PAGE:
Journal of Gerontological Nursing

Caregiver Strain Index (CSI)

M Terry Sullivan, RN, MSW, MSN, CMC

Abstract

WHY

Informal supporters provide the majority of long-term care to chronically disabled older adults. Caregiving has been recognized as an activity with perceived benefits and burdens. Caregivers may be prone to depression, grief, fatigue, and changes in social relationships. They may also experience physical health problems and fatigue. Perceived caregiver burden has been associated with premature ìnstitutionalization and patient reports of unmet needs. Screening tools are useful to identify families who would benefit from a more comprehensive assessment of the caregíving experience.

BEST TOOL

The Caregiver Strain Index (CSI) is a tool that can be used to quickly identify families with potential caregiving concerns. It is a 13-question tool that measures strain related to care provision. There is at least one item for each of the following major domains: Employment, Financial, Physical, Social, and Time. Positive responses to seven or more items on the index indicate a greater level of strain. This instrument can be used to assess individuals of any age who have assumed the role of caregiver for an older adult. It was developed with a sample of 132 caregivers providing assistance to recently hospitalized older adults and is appropriate for caregivers of any age.

VALIDITY AND RELIABILITY

Internal consistency reliability is high (alpha = 0.86) and construct validity is supported by correlations with the physical and emotional health of the caregiver and with subjective views of the caregiving situation.

STRENGTHS AND LIMITATIONS

The CSI is a brief, easily administered instrument. The tool is limited by lack of a corresponding subjective rating of caregiving impact. The tool effectively identifies families who may benefit from more in-depth assessment and follow-up.

FOLLOW-UP

A positive screen (7 or more items positive) on the CSI indicates a need for more in-depth assessment to facilitate appropriate intervention. Pearlin et al. (1990) have identified various domains that should be addressed in a comprehensive assessment of the caregíving process. The patient's cognitive status and problematic behaviors should be assessed, as well as the caregiver's perception of role overload or deprivation in key relationships, goals, or activities. Family conflict, work role-caregiving conflict, and caregiver social support are also important variables in the overall caregiving experience.

Table

THE CARECIVER STRAIN INDEX…

WHY

Informal supporters provide the majority of long-term care to chronically disabled older adults. Caregiving has been recognized as an activity with perceived benefits and burdens. Caregivers may be prone to depression, grief, fatigue, and changes in social relationships. They may also experience physical health problems and fatigue. Perceived caregiver burden has been associated with premature ìnstitutionalization and patient reports of unmet needs. Screening tools are useful to identify families who would benefit from a more comprehensive assessment of the caregíving experience.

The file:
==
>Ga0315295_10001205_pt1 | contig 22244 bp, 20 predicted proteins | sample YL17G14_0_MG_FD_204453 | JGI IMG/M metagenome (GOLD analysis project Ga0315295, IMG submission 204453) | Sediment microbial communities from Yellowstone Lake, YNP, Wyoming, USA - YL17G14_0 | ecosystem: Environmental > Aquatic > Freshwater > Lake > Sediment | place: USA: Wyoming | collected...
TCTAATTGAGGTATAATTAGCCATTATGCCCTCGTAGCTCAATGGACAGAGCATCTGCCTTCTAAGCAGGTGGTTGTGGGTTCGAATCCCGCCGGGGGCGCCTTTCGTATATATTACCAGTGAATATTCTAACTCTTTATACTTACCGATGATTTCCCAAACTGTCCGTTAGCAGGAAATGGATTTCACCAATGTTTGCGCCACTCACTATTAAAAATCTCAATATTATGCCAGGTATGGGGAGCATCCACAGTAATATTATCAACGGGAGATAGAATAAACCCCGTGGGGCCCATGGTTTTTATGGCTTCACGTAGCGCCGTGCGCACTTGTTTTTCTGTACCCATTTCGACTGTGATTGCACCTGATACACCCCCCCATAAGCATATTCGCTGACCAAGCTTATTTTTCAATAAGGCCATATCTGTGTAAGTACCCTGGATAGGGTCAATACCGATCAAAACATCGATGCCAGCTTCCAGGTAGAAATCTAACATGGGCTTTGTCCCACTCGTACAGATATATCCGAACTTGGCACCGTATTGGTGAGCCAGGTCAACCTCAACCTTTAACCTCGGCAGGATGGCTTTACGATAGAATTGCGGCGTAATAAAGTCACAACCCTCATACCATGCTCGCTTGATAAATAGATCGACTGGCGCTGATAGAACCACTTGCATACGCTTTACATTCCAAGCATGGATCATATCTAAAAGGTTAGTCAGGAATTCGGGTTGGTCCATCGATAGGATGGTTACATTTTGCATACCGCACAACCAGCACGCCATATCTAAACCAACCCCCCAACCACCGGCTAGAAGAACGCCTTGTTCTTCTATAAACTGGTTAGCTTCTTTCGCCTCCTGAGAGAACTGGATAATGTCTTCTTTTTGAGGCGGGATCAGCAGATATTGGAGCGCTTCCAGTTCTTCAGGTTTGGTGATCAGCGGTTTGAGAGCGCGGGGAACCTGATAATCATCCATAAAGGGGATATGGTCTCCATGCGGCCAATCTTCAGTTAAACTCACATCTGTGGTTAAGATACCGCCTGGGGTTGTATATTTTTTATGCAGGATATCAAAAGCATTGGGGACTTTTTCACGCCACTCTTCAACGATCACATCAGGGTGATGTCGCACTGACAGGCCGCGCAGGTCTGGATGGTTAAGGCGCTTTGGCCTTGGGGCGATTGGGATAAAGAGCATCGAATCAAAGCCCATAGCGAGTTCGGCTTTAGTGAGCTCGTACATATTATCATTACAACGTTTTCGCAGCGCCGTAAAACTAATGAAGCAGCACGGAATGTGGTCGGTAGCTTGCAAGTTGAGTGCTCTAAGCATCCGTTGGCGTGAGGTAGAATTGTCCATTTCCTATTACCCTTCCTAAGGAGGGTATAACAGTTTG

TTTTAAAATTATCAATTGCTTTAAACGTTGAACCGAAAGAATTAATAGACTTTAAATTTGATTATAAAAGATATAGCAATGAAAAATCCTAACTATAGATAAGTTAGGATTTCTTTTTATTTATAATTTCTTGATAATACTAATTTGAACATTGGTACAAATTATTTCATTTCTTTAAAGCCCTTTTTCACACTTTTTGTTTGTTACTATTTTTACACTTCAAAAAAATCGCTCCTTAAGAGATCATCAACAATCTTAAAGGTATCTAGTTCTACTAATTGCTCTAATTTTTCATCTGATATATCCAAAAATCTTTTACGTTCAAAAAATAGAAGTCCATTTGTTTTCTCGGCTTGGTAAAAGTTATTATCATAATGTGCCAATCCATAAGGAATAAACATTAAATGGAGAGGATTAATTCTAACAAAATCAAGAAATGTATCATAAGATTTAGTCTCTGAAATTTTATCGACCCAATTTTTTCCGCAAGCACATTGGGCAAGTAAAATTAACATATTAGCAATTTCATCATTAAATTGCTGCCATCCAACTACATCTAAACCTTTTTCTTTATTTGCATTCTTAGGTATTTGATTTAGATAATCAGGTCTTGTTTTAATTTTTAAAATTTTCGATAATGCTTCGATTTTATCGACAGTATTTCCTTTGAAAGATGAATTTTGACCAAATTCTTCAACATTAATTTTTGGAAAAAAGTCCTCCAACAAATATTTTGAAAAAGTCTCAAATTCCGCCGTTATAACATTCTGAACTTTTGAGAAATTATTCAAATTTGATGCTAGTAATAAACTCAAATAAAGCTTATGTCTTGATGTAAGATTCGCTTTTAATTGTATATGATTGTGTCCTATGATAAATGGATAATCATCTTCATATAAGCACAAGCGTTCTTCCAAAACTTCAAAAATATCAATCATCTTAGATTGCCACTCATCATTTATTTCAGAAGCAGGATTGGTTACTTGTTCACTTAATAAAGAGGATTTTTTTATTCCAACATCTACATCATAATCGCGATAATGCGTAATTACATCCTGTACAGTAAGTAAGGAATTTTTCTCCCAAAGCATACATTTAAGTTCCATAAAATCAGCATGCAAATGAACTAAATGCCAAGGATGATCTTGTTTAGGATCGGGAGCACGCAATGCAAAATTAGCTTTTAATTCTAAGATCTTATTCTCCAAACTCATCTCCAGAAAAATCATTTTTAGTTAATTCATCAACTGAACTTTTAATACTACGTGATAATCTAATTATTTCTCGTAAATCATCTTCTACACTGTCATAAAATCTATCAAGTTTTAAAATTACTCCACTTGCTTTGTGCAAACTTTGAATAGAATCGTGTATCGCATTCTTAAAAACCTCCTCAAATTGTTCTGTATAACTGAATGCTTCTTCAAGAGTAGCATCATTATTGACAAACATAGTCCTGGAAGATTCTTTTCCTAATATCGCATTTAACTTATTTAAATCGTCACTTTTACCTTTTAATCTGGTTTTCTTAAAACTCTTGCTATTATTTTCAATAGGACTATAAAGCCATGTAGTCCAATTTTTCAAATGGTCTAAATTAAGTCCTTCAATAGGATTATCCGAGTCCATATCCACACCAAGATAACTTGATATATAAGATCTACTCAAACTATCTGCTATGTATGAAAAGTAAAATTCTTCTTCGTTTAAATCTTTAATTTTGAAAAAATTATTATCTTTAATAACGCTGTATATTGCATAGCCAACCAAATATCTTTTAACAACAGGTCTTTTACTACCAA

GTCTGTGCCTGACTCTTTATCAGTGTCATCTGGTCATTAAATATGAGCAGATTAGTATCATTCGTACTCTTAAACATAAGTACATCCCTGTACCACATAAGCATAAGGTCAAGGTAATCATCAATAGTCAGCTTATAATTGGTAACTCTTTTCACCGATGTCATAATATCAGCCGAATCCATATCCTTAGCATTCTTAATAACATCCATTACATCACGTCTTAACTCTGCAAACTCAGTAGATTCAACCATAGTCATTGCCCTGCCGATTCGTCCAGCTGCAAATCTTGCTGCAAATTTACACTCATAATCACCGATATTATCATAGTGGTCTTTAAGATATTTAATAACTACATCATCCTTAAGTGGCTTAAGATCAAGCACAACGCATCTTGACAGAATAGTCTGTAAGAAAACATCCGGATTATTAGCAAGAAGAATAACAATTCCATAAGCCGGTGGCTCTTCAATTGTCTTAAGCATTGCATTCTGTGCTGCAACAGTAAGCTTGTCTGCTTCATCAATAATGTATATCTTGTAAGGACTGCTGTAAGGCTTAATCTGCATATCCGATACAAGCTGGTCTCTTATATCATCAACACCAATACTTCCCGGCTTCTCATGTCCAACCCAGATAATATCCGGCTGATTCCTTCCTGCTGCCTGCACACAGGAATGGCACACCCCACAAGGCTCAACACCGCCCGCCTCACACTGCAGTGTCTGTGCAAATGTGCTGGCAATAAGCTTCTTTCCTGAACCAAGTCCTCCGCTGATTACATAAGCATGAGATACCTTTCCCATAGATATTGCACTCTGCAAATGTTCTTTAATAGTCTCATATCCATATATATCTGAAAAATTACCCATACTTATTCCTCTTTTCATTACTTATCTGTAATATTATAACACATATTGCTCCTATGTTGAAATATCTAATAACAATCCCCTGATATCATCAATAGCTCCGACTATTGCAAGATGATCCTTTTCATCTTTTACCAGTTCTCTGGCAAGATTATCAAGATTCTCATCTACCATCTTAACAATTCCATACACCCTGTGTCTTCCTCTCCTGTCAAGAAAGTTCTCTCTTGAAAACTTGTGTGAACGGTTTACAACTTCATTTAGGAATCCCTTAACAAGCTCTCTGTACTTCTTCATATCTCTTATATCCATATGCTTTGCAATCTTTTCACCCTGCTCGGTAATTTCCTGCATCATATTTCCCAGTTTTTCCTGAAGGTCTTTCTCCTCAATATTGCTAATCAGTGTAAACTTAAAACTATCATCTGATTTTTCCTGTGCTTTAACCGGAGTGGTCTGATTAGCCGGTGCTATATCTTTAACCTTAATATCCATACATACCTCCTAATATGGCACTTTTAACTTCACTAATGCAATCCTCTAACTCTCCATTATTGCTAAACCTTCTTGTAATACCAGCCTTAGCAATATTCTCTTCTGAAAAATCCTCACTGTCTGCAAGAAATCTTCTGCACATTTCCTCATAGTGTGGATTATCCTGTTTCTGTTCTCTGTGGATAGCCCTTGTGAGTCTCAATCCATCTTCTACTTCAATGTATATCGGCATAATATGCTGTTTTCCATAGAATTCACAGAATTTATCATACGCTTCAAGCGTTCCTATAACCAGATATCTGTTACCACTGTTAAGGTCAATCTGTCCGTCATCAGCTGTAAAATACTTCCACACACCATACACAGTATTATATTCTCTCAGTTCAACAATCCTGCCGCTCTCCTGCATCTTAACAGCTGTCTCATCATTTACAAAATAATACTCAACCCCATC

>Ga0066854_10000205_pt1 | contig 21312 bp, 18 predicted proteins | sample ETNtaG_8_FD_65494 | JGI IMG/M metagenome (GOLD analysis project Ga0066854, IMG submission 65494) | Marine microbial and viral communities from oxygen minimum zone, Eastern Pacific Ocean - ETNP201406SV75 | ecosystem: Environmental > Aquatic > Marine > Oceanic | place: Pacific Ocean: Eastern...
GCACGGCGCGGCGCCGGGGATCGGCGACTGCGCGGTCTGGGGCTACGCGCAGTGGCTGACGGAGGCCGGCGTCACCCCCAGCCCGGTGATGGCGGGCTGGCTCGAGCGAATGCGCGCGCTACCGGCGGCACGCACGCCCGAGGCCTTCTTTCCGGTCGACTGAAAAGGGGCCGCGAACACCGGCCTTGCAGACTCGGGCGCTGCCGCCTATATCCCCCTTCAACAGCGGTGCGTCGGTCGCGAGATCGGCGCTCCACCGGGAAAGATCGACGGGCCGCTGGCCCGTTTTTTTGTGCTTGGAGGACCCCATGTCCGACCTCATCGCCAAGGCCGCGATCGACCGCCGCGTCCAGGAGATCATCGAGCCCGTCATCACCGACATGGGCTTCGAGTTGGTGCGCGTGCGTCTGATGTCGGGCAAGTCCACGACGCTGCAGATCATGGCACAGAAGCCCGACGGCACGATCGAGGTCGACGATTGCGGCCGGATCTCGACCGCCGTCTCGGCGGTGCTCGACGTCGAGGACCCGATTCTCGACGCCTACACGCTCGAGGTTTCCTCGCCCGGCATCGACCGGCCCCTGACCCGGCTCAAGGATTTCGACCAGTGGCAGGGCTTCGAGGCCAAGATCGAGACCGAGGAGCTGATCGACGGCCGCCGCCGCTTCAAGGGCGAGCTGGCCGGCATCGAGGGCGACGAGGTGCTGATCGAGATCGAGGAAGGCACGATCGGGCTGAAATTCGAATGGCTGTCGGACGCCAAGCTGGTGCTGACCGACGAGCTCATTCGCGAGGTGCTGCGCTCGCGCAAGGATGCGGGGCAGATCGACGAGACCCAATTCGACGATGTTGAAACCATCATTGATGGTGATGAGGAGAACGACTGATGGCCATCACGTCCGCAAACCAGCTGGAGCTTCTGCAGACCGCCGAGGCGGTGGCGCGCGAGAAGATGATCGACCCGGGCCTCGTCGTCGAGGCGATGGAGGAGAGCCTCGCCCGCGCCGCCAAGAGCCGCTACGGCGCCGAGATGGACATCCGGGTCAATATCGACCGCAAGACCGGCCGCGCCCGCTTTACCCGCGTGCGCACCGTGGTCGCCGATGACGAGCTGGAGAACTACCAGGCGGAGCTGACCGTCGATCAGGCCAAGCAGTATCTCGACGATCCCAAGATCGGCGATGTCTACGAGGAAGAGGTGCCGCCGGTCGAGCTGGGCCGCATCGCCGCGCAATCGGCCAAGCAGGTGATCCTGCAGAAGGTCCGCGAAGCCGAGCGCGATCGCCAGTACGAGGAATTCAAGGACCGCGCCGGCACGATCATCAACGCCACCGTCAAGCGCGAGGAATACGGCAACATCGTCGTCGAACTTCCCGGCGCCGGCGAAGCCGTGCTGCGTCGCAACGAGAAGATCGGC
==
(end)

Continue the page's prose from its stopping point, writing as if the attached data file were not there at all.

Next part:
BEST TOOL

The Caregiver Strain Index (CSI) is a tool that can be used to quickly identify families with potential caregiving concerns. It is a 13-question tool that measures strain related to care provision. There is at least one item for each of the following major domains: Employment, Financial, Physical, Social, and Time. Positive responses to seven or more items on the index indicate a greater level of strain. This instrument can be used to assess individuals of any age who have assumed the role of caregiver for an older adult. It was developed with a sample of 132 caregivers providing assistance to recently hospitalized older adults and is appropriate for caregivers of any age.

VALIDITY AND RELIABILITY

Internal consistency reliability is high (alpha = 0.86) and construct validity is supported by correlations with the physical and emotional health of the caregiver and with subjective views of the caregiving situation.

STRENGTHS AND LIMITATIONS

The CSI is a brief, easily administered instrument. The tool is limited by lack of a corresponding subjective rating of caregiving impact. The tool effectively identifies families who may benefit from more in-depth assessment and follow-up.

FOLLOW-UP

A positive screen (7 or more items positive) on the CSI indicates a need for more in-depth assessment to facilitate appropriate intervention. Pearlin et al. (1990) have identified various domains that should be addressed in a comprehensive assessment of the caregíving process. The patient's cognitive status and problematic behaviors should be assessed, as well as the caregiver's perception of role overload or deprivation in key relationships, goals, or activities. Family conflict, work role-caregiving conflict, and caregiver social support are also important variables in the overall caregiving experience.

Table

THE CARECIVER STRAIN INDEX

THE CARECIVER STRAIN INDEX

REFERENCES

  • Pearlin, L., Mullan, J., Semple, S., & Skaff, M. (1990). Caregiving and the stress process: An overview of concepts and their measures. The Gerontologist 30, 583-594.
  • Robinson, B. (1983). Validation of a Caregiver Strain Index. Journal of Gerontology, 38, 344-348.
  • MORE ON THE TOPIC
  • Gerritsen, P., & Van Der Ende, P. (1994). The development of a care-giving burden scale. Age and Ageing 23, 483-491.
  • Novak, M., & Guest, C. (1989). Application of a multidimensional caregiver burden inventory. The Gerontologist 29, 798-803.
  • Ravazzin Center for Social Work Research in Aging, Fordham University Graduate School of Social Service. (1997). Family Elder Caregiving: The Grotta Report on philanthropic trends and best practice models. New Jersey: The Grotta Foundation.

THE CARECIVER STRAIN INDEX

10.3928/0098-9134-20020801-03

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